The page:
School-based and Community-wide Program Descriptions

This is a list of evidence-based programs for schools and communities. These programs are all designed to help children and youth succeed by strengthening youths’ resilience and positive skills, and through creating a nurturing environment in the school and/or community that supports positive behavior. In general, the programs aim to improve youths’ success in school and with friends, and to reduce problematic behaviors such as aggression, defiance, substance use, and delinquency. The list of programs is divided into programs that build a positive school climate, substance abuse prevention curricula in schools, and community-wide prevention approaches.

Programs to build a positive school climate

Positive Behavior Support (PBS) helps school staff build a system of supports for positive behaviors. Through PBS, school staff define and teach clear rules, reinforce students for following the rules, provide clear and consistent consequences for those who do not, and provide additional interventions to support the positive behavior of students with behavioral problems. PBS dramatically reduces discipline problems and increases students’ sense of safety and wellbeing. Approximately 4,300 schools nationwide (470 in Oregon) currently use PBS. In a 2001 evaluation of the program (Metzler, Biglan, Rusby, & Sprague, 2001), the authors found effects on increased positive reinforcement for appropriate social behavior and decreased aggressive social behavior among students. Discipline referrals significantly decreased for seventh-grade students; there was less harassment among males. Student perception of school safety also improved. Information from the Center for Positive Behavioral Interventions and Supports is available at www.pbis.org.

Metzler, C.W., Biglan, A., Rusby, J.C., & Sprague, J.R. (2001). Evaluation of a comprehensive behavior management program to improve school-wide positive behavior support. Education and Treatment of Children, 24, 448-479.

The Good Behavior Game is a classroom behavior management strategy designed to reduce aggressive, disruptive classroom behavior in early elementary school. Teams of children are positively reinforced for appropriate behavior in this structured classroom game. Teachers have utilized this program with general populations of early elementary school children across the United States for over 20 years. A recent study found positive effects, including reduced criminality, smoking, and substance abuse, among 19 – 21 year olds who had participated in the Good Behavior Game while in first and second grades, compared to a randomized control group (Kellam et al., 2008). There is no single program website for the Good Behavior Game, but information and resources about the Game can be found at http://paxis.org/content/goodbehavior.aspx and at http://www.peacepower.info/modules/RespectGame.pdf.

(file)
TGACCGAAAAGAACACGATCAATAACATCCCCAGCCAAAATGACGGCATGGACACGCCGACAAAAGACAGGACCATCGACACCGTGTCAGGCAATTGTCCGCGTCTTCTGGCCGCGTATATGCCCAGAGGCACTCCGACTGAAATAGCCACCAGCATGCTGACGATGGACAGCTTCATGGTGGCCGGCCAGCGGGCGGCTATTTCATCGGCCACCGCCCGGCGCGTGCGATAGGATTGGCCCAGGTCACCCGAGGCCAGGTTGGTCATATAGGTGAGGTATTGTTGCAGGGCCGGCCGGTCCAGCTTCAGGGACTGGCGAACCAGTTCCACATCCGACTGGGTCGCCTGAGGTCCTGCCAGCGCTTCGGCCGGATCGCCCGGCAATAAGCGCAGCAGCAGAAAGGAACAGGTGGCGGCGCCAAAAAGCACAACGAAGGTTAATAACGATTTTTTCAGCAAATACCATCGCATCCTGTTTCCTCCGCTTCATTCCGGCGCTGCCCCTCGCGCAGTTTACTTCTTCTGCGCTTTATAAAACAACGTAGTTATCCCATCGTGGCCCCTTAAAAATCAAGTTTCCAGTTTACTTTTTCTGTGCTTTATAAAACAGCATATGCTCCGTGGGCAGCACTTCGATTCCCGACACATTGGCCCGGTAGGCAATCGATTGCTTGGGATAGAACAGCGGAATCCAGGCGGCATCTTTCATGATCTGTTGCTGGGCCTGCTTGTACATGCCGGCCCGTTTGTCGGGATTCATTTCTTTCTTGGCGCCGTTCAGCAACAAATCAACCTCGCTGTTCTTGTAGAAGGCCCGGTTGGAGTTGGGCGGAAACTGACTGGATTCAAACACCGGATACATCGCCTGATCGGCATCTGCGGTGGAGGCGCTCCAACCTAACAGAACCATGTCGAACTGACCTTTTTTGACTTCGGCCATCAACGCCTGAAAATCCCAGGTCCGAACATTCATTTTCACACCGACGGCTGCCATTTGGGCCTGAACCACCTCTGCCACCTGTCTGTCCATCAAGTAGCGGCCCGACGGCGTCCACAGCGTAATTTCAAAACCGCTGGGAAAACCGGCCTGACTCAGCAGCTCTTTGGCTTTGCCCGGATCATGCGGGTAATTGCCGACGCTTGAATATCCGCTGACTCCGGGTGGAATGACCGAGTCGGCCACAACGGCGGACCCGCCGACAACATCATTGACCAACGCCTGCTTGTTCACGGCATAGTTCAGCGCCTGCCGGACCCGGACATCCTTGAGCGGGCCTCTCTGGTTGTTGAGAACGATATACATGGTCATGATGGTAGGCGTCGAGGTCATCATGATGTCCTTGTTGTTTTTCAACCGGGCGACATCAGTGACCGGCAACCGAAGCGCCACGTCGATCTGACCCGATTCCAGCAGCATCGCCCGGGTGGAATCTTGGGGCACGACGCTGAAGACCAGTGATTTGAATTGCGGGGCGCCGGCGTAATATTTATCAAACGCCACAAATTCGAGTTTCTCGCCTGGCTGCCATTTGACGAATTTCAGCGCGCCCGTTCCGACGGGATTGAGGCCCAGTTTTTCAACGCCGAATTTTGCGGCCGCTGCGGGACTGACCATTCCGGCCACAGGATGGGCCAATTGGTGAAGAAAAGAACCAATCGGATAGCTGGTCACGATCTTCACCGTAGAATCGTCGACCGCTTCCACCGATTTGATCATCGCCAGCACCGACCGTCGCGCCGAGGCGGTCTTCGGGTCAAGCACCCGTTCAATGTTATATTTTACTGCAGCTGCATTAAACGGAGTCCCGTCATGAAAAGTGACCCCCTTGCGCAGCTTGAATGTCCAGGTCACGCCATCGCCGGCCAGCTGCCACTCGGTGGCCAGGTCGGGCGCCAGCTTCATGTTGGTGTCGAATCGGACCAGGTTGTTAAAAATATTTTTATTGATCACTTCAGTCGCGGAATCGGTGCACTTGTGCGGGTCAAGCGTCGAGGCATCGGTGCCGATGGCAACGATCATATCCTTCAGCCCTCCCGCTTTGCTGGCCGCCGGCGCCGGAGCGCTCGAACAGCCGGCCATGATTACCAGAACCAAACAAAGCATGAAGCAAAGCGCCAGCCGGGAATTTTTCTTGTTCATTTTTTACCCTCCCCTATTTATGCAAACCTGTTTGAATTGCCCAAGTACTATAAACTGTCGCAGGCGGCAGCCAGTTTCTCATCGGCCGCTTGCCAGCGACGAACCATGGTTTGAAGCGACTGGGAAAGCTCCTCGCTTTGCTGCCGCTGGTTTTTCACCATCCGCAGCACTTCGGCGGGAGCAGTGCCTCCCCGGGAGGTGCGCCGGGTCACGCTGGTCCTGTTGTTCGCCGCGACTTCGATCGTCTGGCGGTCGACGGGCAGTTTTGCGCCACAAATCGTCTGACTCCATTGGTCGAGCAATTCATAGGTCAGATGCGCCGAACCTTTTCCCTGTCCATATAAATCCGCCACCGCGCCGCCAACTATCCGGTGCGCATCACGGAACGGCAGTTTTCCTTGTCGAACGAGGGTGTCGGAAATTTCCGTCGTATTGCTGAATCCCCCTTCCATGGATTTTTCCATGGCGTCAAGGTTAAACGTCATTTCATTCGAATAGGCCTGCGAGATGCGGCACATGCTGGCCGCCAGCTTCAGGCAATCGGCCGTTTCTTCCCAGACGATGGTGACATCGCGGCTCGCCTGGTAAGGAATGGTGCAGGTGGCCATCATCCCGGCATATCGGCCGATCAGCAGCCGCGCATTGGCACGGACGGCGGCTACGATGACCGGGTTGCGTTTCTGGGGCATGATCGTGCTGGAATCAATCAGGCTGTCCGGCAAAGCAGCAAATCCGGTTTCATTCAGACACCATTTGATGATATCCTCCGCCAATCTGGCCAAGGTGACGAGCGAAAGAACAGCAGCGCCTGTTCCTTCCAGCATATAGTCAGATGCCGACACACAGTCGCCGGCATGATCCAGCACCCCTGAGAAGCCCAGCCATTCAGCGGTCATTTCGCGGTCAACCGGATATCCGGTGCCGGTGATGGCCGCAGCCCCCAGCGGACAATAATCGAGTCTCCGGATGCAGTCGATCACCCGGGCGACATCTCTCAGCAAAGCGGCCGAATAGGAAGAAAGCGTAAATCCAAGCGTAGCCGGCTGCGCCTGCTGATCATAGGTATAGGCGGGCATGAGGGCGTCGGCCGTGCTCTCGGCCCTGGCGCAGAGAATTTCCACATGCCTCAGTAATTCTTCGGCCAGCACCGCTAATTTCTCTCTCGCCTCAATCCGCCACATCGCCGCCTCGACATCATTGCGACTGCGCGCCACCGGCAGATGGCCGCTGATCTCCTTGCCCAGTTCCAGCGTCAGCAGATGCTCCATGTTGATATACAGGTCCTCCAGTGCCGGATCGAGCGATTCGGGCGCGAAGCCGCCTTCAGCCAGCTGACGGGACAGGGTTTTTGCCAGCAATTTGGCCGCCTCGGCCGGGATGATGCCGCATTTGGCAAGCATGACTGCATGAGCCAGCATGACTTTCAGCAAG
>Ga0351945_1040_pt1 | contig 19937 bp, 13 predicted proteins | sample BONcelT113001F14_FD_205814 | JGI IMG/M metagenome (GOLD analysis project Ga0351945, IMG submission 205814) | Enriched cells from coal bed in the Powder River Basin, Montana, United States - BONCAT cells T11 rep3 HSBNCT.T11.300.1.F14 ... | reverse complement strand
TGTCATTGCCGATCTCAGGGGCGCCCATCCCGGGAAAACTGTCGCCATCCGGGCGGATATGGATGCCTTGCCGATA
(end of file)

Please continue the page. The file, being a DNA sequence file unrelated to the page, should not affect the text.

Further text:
Kellam, S.G., Brown, C.H., Poduska, J.M., Ialongo, N.S., Wang, W., Toyinbo, P. et al. (2008). Effects of a universal classroom behavior management program in first and second grades on young adult behavioral, psychiatric, and social outcomes. Drug & Alcohol Dependence, 95(1), S5-S28.

Positive Action (PA) is an evidence-based program for elementary, middle and high schools and Kindergarten through high school students to improve classroom behavior management, school climate and student academic achievement, behavior, and character. The curriculum/program educates teachers, students, and parents about recognizing positive behaviors and how engaging in positive behaviors leads to feeling good about oneself and leads to further positive behavior. Randomized trials in Hawaii and Chicago schools found impressive reductions in negative behaviors and absenteeism, and improvements in positive behaviors and academic achievement. A study on the long-term effects of the PA program in elementary schools found improved student behavior, school involvement, and academic achievement among schools that received PA, compared to schools that did not receive the program. PA is one of only a few programs that show effects on both academics and behavior. (see http://ies.ed.gov/ncee/wwc/reports/character_education/pa/). The program website is http://www.positiveaction.net/.

Beets, M. W., Flay, B. R., Vuchinich, S., Acock, A.C., Li, K-K. & Allred, C. (2008) School climate and teachers’ beliefs and attitudes associated with implementation of the Positive Action program:  A Diffusion of Innovations Model. Prevention Science, 9, 264-275.

Flay, B.R. & Allred, C.G. (2003). Long-term effects of the Positive Action program. American Journal of Health Behavior, 27, S6-s21

Snyder, F., Vuchinich, S., Acock, A. C., Beets, M. W., Kin-Kit, L., Burns, K., Washburn, I., & Flay, B.R. (in press - Jan 2010). Impact of a social-emotional and character education program on  school-level indicators of academic achievement, absenteeism, and disciplinary outcomes: A matched-pair, cluster randomized, controlled trial. Journal of Research on Educational Effectiveness.